School system increases state funding estimate by $2.3M
Public recommends names for new elementary school
Charles County Public Schools is expecting an additional $2.3 million from the state than orig- inally estimated for the next fiscal year, decreasing the amount the school system is asking from the county.
During a Jan. 23 public hearing and work session on Superintendent Kimberly Hill’s proposed Fiscal Year 2018 budget, Randy Sotomayor, assistant superintendent for budget and finance, said the school system is now looking at an increase of approximately $3.9 million from the state over last year’s funding level of $166 million, based on Maryland State Department of Education direct aid allocation estimates, released Jan. 20.
Originally, the school system’s proposed $364 million budget included an increase in state funding of $1.6 million, but Sotomayor said that number was a conservative placeholder until firmer figures came down from the state.
Correspondingly, the school system has reduced its county request by $2.3 million to $188.6 million. The school system was originally requesting $20.3
million over last year’s county funding of $170.6 million.
“This budget proposal is based on preliminary revenue estimates,” Sotomayor said.
The board is expected to vote on the budget during its Feb. 14 meeting. The budget is scheduled to be submitted to the county Feb. 28. The Charles County Board of Commissioners has a public hearing on the budget scheduled for May 9.
The school system also received an update on contract bids for the new elementary school being constructed on Billingsley Road.
At the Jan. 10 board meeting, Steven Andritz, director of planning and construction, said that the lowest bid received for the construction was approximately $5 million higher than the $30 million budgeted for the project.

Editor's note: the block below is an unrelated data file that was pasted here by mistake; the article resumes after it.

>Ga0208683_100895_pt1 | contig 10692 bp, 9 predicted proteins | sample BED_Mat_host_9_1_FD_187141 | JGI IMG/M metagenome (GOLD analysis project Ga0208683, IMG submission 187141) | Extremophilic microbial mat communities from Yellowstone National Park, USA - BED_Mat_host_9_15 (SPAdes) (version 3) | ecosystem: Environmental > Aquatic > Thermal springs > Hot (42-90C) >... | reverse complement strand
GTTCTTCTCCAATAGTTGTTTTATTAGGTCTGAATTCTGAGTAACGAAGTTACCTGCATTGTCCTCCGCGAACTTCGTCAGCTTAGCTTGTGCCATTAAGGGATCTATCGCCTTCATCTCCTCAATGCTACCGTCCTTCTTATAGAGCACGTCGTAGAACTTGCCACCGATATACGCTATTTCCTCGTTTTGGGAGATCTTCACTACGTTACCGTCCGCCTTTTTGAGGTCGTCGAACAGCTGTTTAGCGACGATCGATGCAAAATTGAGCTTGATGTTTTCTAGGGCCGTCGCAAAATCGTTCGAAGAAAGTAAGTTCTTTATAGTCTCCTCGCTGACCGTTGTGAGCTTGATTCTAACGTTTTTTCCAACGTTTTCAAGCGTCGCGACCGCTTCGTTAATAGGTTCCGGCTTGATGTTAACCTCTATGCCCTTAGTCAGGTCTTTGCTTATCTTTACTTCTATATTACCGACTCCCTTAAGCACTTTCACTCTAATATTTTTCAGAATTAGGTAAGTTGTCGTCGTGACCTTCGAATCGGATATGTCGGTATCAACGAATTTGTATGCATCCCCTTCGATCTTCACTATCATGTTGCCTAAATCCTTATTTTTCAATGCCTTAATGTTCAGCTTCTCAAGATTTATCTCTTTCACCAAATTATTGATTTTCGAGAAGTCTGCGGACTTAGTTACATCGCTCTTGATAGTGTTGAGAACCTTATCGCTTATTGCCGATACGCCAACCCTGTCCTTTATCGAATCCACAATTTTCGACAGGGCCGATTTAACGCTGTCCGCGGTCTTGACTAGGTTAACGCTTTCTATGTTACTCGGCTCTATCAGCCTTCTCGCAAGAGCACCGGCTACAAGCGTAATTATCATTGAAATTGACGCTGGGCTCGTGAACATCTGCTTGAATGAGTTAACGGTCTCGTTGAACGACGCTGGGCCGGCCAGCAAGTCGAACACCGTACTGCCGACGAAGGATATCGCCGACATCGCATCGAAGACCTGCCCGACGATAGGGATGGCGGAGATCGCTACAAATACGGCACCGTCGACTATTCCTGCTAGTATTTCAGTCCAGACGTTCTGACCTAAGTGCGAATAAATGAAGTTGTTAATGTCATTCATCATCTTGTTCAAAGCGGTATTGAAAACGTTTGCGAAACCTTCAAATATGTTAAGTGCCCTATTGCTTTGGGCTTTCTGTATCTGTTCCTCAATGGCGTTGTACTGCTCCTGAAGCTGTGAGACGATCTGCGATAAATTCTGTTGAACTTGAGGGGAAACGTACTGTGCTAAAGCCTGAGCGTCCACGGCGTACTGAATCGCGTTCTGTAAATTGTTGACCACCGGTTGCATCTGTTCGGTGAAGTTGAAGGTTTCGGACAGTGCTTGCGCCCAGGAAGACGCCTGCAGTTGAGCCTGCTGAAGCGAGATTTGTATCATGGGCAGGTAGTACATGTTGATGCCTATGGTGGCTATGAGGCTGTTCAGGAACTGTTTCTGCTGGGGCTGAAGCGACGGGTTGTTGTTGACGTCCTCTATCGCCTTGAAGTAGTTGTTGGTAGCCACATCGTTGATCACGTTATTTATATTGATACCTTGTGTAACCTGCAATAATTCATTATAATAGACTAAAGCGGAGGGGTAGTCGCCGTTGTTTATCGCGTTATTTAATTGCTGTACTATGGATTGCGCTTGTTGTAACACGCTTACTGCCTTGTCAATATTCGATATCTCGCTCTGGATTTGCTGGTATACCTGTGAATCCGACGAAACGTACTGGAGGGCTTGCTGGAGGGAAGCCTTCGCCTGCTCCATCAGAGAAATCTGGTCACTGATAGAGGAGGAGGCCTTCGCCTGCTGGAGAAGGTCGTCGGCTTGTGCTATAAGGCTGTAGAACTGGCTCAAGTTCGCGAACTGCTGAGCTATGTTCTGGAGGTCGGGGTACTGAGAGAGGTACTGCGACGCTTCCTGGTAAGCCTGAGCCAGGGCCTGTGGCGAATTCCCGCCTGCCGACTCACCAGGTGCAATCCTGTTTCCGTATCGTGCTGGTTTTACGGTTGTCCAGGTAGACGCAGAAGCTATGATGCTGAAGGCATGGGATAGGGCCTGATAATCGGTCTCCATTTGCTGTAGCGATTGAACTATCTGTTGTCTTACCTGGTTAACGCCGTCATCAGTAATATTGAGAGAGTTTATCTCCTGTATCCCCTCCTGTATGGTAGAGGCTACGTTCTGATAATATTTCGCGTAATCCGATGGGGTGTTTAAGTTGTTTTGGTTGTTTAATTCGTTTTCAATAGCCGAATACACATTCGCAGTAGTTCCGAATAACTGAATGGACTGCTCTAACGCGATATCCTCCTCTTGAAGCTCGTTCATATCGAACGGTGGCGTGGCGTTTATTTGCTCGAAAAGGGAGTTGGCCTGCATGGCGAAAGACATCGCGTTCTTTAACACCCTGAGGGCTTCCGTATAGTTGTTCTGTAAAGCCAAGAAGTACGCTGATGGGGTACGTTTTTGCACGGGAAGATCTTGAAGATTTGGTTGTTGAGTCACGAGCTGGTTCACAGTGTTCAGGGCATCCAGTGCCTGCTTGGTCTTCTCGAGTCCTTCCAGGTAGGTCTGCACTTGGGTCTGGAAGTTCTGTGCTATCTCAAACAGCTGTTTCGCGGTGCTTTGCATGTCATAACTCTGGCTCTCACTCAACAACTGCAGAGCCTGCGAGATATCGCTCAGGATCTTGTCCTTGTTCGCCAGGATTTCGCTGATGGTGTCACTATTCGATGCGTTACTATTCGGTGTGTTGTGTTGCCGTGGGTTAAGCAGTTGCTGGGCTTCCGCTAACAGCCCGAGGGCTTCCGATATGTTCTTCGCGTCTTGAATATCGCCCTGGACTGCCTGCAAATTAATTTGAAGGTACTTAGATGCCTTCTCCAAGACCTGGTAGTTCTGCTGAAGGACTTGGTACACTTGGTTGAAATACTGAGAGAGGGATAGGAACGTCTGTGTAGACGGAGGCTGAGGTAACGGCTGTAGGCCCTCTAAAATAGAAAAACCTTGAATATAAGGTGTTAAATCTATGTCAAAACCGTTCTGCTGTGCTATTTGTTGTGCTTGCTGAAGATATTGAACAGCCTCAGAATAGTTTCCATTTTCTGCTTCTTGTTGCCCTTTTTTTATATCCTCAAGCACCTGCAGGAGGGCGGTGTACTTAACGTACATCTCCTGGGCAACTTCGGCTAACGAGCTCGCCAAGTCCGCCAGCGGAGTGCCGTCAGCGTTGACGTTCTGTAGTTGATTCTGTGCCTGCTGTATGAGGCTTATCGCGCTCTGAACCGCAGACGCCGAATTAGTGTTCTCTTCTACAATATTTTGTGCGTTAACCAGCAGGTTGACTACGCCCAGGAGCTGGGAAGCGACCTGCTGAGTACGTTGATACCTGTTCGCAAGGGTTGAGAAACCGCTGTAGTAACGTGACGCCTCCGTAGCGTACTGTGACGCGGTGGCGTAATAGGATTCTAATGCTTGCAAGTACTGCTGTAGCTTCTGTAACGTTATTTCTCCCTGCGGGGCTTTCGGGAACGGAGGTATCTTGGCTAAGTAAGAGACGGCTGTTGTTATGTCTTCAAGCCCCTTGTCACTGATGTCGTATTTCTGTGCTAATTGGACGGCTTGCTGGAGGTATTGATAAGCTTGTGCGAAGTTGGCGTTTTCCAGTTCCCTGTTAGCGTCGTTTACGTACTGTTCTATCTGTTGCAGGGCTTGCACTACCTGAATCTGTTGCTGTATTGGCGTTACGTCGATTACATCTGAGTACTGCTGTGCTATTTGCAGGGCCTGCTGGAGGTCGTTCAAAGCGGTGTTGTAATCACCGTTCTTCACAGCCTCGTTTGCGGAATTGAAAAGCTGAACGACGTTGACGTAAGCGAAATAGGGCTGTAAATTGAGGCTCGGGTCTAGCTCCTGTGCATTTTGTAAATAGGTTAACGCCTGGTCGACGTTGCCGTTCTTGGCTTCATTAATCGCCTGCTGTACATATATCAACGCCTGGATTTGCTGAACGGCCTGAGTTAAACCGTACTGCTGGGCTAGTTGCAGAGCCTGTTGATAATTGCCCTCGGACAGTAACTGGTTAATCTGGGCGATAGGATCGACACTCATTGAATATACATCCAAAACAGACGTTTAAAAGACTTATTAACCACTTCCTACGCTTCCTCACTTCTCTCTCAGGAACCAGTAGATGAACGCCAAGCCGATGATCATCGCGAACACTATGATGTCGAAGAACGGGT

Andritz told the board that additional funding was found through balances on previous projects and additional county funding, allowing the project to move forward.
Andritz requested the board approve awarding the school construction contract to Huntingtown-based Scheibel Construction Inc. for $35.8 million at the Feb. 14 board meeting. Construction is expected to begin in early March, Andritz said.
No one spoke regarding the budget during the public comment phase, but three people spoke in support of names for the new elementary school.
At its Dec. 13 meeting, the school naming committee presented the board with three finalist names for the new school: Charles E. Carrington, a former school board member, Ronald G. Cunningham, a former deputy superintendent, and Margaret Jamieson Thornton, an early childhood educator.
Christine Mais requested the board name the new school after Cunningham, with whom she worked as secretary and executive assistant for 17 years.
“He was a great listener, he was a great educator, and loved to share his experience as a teacher and as a principal,” Mais said. “Mr. Cunningham touched the lives of so many across the county. Many administrators are still inspired by his leadership.”
Mary Anne Cunningham, Ronald Cunningham’s widow, also requested the school be named after her late husband.
“Ron had two loves in his life; his family, and his dedication to education. Education was just the highlight of his life,” Mary Anne Cunningham said. “He truly enjoyed all aspects of education.”
Deborah Carrington requested the new school be named after her late husband, Charles Carrington.
“Charles had a passion for children, he had a passion for life. He had a passion for everything he did. He was truly an advocate and role model for students. He loved his community and he lived to serve,” Deborah Carrington said. “He proved that you don’t have to be an educator or an administrator to make a difference.”
Supporters of Thornton spoke in her favor at the Jan. 10 meeting.
The board is expected to vote on a name for the new school at its Feb. 14 meeting.